Moreover, when it comes to losing weight, a little ‘good’ fat can actually help you slim down – as long as it is a monounsaturated or polyunsaturated fat.

According to Lisa Young, Ph.D., author of The Portion Teller Plan, “The good-for-you fats in foods like nuts, avocados, and salmon can help you feel more full, meaning you take in fewer calories throughout the day overall.” Just make sure to watch your portion size; since these foods do contain a healthy amount of fat, they also tend to be calorie-dense.

If you want to lower the fat in your diet – which is commendable – and lose weight at the same time, entirely cut out the processed foods with the bright labels screaming “Low Fat” from the supermarket shelves. It is always best to get your food as close to its natural state as possible but it is especially important if you are looking to drop a few pounds.

Bananas, beans (green snap and red kidney), broccoli, carrots, fish (haddock, Orange Roughy, and white tuna), grapes, and many more foods are both low in fat and low in calories. When you shoot to lower your fat intake during a diet, choose one of the foods in that category.

Mistake #3 – Banning Your Favorite Treats

Every piece of dietary literature and advice tells you that if you want to lose weight you must completely eliminate anything unhealthy or containing sugar, fat, carbs, or what have you from your diet. That is not only wrong; it can backfire and make your diet fail.

How many of us have punished ourselves for putting on a few pounds by going into a state of denying ourselves sweets, fats, and just about every food that makes us happy.

Eliminating your favorite foods only sets you up for failure. When you feel hungry all the time, you are more likely to binge. "I think it's really unrealistic for most people to eat that way for the long-term," says Marjorie Nolan, MS, RD, CDN, CPT, a registered dietitian in New York and national ADA spokesperson.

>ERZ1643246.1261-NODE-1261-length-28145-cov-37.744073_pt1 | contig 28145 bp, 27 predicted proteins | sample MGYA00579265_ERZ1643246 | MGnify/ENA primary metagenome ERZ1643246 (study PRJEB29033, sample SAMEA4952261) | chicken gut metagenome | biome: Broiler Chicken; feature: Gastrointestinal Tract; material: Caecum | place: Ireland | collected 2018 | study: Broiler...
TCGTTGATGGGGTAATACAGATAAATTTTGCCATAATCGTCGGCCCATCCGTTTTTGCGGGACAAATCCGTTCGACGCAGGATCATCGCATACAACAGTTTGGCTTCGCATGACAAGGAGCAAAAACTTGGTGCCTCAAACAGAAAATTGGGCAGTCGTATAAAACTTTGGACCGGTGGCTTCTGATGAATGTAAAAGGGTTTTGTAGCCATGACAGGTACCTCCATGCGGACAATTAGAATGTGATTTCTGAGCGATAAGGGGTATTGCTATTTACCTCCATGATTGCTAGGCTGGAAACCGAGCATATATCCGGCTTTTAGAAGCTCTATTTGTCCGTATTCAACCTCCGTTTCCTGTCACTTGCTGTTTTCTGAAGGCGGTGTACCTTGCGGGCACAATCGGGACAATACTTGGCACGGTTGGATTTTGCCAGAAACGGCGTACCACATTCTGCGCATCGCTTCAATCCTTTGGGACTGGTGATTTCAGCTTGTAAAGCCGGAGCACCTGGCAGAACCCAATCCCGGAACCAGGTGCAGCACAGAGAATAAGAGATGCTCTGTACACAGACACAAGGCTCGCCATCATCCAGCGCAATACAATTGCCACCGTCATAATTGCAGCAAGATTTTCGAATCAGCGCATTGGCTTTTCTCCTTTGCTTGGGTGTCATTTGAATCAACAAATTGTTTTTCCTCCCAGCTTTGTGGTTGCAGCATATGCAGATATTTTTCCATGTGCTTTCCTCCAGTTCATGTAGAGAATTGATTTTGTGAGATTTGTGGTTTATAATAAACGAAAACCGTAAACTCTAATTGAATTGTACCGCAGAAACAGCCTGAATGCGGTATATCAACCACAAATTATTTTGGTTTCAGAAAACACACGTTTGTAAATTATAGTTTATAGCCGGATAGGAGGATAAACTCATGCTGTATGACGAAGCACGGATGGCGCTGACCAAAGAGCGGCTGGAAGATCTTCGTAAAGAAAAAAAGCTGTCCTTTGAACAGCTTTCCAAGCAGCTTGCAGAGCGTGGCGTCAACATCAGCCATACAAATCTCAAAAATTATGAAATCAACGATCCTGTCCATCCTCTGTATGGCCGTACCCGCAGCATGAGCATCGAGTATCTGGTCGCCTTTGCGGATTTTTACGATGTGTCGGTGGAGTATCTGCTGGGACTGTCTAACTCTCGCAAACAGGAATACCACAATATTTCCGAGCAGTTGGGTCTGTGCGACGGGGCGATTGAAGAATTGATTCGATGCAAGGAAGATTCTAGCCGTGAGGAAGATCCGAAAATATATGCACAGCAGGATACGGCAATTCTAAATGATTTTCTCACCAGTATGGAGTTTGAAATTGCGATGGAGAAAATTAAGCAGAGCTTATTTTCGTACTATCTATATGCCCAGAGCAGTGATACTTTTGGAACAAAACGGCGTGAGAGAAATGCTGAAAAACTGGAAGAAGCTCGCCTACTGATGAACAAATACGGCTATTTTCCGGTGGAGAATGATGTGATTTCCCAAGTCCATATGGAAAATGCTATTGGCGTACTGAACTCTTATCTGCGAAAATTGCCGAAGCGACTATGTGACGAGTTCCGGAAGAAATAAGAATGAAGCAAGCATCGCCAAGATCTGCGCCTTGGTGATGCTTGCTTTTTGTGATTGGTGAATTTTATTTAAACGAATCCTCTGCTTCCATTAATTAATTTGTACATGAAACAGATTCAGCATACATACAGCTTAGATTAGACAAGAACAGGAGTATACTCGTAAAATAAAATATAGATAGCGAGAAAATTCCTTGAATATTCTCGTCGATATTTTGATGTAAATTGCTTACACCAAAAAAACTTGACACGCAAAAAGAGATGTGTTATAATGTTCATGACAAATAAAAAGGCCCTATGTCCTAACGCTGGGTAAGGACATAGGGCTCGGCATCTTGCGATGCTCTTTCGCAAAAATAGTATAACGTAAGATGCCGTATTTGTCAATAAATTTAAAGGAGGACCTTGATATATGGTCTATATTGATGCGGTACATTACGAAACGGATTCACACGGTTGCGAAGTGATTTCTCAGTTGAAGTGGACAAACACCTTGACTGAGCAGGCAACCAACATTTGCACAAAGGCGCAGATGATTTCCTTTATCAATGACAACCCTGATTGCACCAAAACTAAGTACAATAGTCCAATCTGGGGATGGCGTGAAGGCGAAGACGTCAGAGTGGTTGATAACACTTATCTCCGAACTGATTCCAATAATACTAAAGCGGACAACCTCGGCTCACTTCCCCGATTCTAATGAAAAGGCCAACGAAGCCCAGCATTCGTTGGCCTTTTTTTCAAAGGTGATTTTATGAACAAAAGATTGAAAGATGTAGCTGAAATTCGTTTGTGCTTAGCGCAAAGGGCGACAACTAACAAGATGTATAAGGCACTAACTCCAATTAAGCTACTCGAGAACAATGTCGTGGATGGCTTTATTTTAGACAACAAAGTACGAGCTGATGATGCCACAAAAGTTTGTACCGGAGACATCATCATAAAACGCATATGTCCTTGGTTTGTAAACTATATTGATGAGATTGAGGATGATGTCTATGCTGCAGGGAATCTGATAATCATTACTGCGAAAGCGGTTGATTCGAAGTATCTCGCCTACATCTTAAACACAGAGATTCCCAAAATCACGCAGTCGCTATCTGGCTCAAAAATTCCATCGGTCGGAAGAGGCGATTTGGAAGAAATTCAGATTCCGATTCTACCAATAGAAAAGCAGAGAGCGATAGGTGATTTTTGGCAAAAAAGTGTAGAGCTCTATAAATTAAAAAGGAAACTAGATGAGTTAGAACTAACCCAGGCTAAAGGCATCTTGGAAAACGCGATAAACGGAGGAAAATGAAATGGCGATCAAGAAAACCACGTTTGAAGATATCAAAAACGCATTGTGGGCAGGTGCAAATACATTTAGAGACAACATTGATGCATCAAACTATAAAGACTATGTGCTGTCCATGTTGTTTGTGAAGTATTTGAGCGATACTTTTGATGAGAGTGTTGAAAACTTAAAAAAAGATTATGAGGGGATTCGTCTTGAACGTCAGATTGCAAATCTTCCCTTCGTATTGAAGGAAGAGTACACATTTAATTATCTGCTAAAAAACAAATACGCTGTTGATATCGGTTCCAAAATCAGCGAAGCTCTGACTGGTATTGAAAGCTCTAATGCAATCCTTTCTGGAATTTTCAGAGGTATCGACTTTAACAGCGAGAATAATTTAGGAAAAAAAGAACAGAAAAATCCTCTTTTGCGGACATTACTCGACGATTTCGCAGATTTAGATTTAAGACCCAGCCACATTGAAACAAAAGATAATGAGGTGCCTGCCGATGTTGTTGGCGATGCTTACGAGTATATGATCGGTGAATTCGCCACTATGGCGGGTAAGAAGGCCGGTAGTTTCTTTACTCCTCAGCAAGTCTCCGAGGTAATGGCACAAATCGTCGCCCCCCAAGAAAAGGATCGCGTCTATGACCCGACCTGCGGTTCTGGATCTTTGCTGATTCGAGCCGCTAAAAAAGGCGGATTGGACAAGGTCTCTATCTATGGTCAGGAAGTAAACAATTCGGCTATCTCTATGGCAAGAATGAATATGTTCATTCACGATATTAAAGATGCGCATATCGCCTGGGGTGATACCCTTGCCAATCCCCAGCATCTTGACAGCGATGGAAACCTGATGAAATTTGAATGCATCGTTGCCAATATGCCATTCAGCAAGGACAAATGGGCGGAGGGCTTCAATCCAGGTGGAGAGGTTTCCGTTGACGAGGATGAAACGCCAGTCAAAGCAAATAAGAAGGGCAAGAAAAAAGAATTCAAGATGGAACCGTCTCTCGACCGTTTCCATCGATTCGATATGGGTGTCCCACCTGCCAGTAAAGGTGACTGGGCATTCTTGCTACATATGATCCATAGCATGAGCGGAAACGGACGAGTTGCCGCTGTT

Trying to keep to a diet that forbids the things that you most enjoy eating will only make you want those things even more. It increases the chance that you will go on a binge of those foods you have been refusing yourself and destroying, not only your diet, but also your confidence. Falling off the wagon like this can leave you feeling like you cannot do it.

Do not believe that bull. You can!

"It's all about small splurges without being overindulgent when it comes to very calorie-dense foods," says Sari Greaves, RD, nutrition director at Step Ahead Weight Loss Center in Bedminster, N.J., and an American Dietetic Association (ADA) spokeswoman. She suggests combining sweets with healthy foods, like drizzling melted chocolate over strawberries, or adding a few chocolate chips into your granola.

Like everything else in life, the key here is moderation. Try a lower calorie version of your blacklisted favorite or eat a ‘junior’ size serving of one of your favorite treats once a week. Make it a celebratory gift to yourself for reaching your dietary goals for the week.

Diets do not have to be torture to work but they do require planning, discipline, and vigilance.

Mistake #4 – Not Eating Enough Fiber

Fiber is a hunger satiating, zero calorie group of nutrients that are great for keeping you feeling full longer. Unfortunately, the modern American diet is highly deficient in fiber.

A study published in the Annals of Internal Medicine indicates that eating 30 grams of fiber each day can help you lose weight. Fiber has no supernatural fat-burning properties; it simply helps you feel full without adding a lot of extra calories to your diet.

Like anything else, it is best to get your natural nutrients from their natural sources. This is even more true of fiber as the supplemental fiber added to most processed foods is not considered to be very healthy. In fact, some may even be harmful to your health.

Some natural sources of fiber include carrots, green leaf lettuce, celery, okra, radishes, asparagus, broccoli, and cabbage, among others.